A Game Immortalized: The National Baseball Hall Of Fame and Museum

Mark HandelmanContributor INovember 15, 2008

The National Baseball Hall of Fame and Museum sits in the middle of Cooperstown, a cozy town in the middle of New York State. Being so far removed from civilization (sorry, upstate New Yorkers) could hurt the viability and appeal of any landmark or sacred ground. But the Hall is different.

On the outside, the building doesn't look very special. While it occupies a good deal of property on Main Street, upon first inspection the exterior of the building looked a little underwhelming.

The charm of Cooperstown, I suppose, is that it is a bit sleepy. If you're constantly looking for something to do, this may not be the trip for you. But, if you want to take a break from the usual fast-pace life and take in some beautiful sights, I recommend you plan a trip to Cooperstown. Upstate New York is beautiful this time of year, with the leaves changing color, but Cooperstown thrives on tourists. Without them, it feels like there is something missing during your stay. Therefore, it might be best to visit in the spring or summer. You'll have to deal with bigger crowds and less parking, on the other hand.

One of the first things you see after purchasing your ticket and entering the Hall is a life-sized bronze statue of Negro League great and former Major League Baseball manager Buck O'Neil. Behind him is a beautiful display of pictures and quotes referring to O'Neil's character and leadership skills. While he isn't the most famous player in the Hall, this display might be one of the most memorable you will see during your visit.

Obviously, the big attraction are the many plaques in honor of those enshrined by the Hall. These are sorted by year, and a directory near the entrance guides fans towards the player they are looking for.

The spacious, marble-covered architecture of the wing can leave you breathless upon entering. As a younger fan, I don't know many of these names, but I can appreciate what they accomplished during their time. These players all helped shape the game of baseball for today's players, and that alone should demand respect.

While studying the plaques, I overheard an older man describing some of the players and memories they invoked to what looked to be his adult daughter. As a reflex, I felt like making fun of the man (in my head, of course); however, I soon realized that dialogues similar to the one he had with his daughter were probably typical for many visitors to the Hall. As someone who enjoys listening to his grandfather describe the players and teams of his era, it would have been hypocritical to scoff at this man.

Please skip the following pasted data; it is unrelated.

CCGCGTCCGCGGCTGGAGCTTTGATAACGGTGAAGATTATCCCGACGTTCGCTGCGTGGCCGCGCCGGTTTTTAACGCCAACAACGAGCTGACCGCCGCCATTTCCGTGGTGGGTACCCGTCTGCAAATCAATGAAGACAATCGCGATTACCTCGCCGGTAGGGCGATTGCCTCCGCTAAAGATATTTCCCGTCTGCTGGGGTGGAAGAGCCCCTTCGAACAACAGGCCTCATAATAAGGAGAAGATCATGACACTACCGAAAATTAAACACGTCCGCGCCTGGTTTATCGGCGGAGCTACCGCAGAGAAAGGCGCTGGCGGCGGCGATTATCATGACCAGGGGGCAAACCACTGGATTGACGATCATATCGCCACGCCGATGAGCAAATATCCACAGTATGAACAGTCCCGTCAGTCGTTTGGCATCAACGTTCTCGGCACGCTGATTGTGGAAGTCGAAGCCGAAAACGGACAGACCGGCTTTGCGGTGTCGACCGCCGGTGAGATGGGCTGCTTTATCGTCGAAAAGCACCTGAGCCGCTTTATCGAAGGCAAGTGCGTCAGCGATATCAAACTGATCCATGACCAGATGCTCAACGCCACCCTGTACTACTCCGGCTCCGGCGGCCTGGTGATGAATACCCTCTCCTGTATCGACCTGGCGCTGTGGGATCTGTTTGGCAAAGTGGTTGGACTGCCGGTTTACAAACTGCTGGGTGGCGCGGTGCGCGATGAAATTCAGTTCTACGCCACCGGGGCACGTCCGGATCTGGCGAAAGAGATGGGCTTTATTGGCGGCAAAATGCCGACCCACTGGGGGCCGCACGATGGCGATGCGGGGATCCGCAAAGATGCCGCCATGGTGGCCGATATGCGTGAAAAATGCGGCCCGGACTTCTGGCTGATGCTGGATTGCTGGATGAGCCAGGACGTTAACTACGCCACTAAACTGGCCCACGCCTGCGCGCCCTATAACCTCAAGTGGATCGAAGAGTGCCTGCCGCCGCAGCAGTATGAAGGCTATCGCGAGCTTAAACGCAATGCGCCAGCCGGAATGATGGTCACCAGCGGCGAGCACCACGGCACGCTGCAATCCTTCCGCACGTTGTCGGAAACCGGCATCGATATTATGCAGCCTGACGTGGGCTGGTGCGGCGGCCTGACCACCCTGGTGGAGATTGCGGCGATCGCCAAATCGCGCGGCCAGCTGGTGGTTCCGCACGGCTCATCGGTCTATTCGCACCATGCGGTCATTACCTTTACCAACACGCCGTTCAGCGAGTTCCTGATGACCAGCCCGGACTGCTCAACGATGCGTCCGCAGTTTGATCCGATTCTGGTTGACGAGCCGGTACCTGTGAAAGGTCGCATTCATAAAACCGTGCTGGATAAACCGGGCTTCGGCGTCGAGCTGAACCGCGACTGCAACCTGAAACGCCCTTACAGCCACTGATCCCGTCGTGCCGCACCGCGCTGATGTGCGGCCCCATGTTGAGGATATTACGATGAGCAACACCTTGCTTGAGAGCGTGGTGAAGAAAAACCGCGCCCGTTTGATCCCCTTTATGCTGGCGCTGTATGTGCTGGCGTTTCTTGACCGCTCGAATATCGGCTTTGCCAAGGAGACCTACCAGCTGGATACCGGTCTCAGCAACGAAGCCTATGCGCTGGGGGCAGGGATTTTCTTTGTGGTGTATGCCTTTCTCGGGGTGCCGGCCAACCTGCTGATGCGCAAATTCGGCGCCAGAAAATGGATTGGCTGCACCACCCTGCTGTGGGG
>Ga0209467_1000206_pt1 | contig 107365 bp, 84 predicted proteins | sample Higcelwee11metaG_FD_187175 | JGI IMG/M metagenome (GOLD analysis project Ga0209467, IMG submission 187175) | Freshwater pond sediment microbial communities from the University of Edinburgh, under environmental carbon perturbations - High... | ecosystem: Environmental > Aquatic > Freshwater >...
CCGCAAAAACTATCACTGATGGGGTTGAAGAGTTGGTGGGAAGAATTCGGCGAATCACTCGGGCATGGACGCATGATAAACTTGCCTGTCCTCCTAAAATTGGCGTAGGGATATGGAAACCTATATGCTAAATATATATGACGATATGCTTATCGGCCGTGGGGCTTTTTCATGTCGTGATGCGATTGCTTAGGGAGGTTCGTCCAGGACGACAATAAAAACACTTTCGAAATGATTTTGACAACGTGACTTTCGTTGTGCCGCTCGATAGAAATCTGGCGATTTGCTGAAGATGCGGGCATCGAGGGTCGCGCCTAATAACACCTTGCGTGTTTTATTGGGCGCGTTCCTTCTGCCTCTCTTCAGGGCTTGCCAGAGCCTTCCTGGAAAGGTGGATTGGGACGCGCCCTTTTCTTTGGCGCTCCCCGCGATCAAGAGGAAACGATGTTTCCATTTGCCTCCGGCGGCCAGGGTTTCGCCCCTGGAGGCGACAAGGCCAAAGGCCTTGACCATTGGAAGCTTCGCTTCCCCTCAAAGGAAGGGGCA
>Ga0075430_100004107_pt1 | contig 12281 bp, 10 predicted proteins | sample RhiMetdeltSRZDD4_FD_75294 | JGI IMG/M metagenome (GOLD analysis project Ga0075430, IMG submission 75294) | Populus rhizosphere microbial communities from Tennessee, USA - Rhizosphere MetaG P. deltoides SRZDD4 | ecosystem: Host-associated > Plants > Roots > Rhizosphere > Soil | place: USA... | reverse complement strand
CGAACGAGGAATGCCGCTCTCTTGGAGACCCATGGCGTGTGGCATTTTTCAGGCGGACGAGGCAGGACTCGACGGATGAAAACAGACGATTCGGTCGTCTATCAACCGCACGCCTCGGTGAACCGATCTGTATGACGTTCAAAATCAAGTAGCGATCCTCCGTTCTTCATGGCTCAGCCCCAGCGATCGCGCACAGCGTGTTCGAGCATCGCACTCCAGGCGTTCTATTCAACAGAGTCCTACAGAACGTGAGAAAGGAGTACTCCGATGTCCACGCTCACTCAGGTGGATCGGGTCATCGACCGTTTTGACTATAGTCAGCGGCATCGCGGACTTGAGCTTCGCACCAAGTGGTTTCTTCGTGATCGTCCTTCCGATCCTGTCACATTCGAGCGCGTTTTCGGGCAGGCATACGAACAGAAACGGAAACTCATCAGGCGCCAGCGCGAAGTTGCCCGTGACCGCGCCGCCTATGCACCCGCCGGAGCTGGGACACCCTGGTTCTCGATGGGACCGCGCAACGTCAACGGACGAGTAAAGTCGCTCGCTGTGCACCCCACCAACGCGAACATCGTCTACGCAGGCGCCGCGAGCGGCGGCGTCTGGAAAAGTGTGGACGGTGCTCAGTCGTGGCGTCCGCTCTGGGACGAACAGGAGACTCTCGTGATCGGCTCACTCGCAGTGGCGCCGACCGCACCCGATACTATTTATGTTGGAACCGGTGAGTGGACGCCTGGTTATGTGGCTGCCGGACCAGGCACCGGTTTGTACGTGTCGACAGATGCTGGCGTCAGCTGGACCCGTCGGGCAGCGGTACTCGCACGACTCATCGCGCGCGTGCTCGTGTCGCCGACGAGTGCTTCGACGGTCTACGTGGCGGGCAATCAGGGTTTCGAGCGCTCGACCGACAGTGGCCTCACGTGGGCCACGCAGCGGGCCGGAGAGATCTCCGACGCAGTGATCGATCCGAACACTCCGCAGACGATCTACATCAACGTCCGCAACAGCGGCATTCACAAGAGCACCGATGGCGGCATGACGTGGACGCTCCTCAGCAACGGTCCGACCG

Younger visitors or more casual baseball fans may not feel a strong attachment to the older exhibits, so many of them will want to spend much of their time in the "Today's Game" exhibit, located on the second floor.

Each major league team is represented with lockers displaying various historical elements from each team's games over the past ten years. This part is slightly underwhelming, however the more interesting displays commemorating various league-wide milestones are located across from this section. You will be able to pick out plenty of today's stars, along with a good share of players that will leave you wondering what happened to them.

The Grandstand Theater, also located on the second floor, is host to a short feature called "The Baseball Experience," a video presentation about baseball. The film uses clips from games, as well as from famous baseball movies, to convey the all-around power and beauty of baseball. The theater is outfitted with replica ballpark seating, and is painted and designed to replicate an old-time ballpark.

No matter where you are in the building, you're constantly looking at something historical. Each item or display has a plate or card describing the origin or significance of the item. Other exhibits, such as the Negro Leagues display, or the section dedicated to Babe Ruth (the only player to have his own section), are literally covered in history, with detailed history surrounding the subject. They are all well worth reading.

While this may come with a touch of arrogance, I do think that one cannot be a baseball fan until they visit the Hall of Fame. Many fans my age enjoy a unique closeness to today's game of baseball, thanks to increasing media access and the added glamor of the sport and its players, but the sights and sounds of the National Baseball Hall of Fame bring younger fans closer to a more innocent and fan-friendlier era of baseball.

No matter where you are coming from, it is worth the visit. You will leave with an increased knowledge and respect of the game.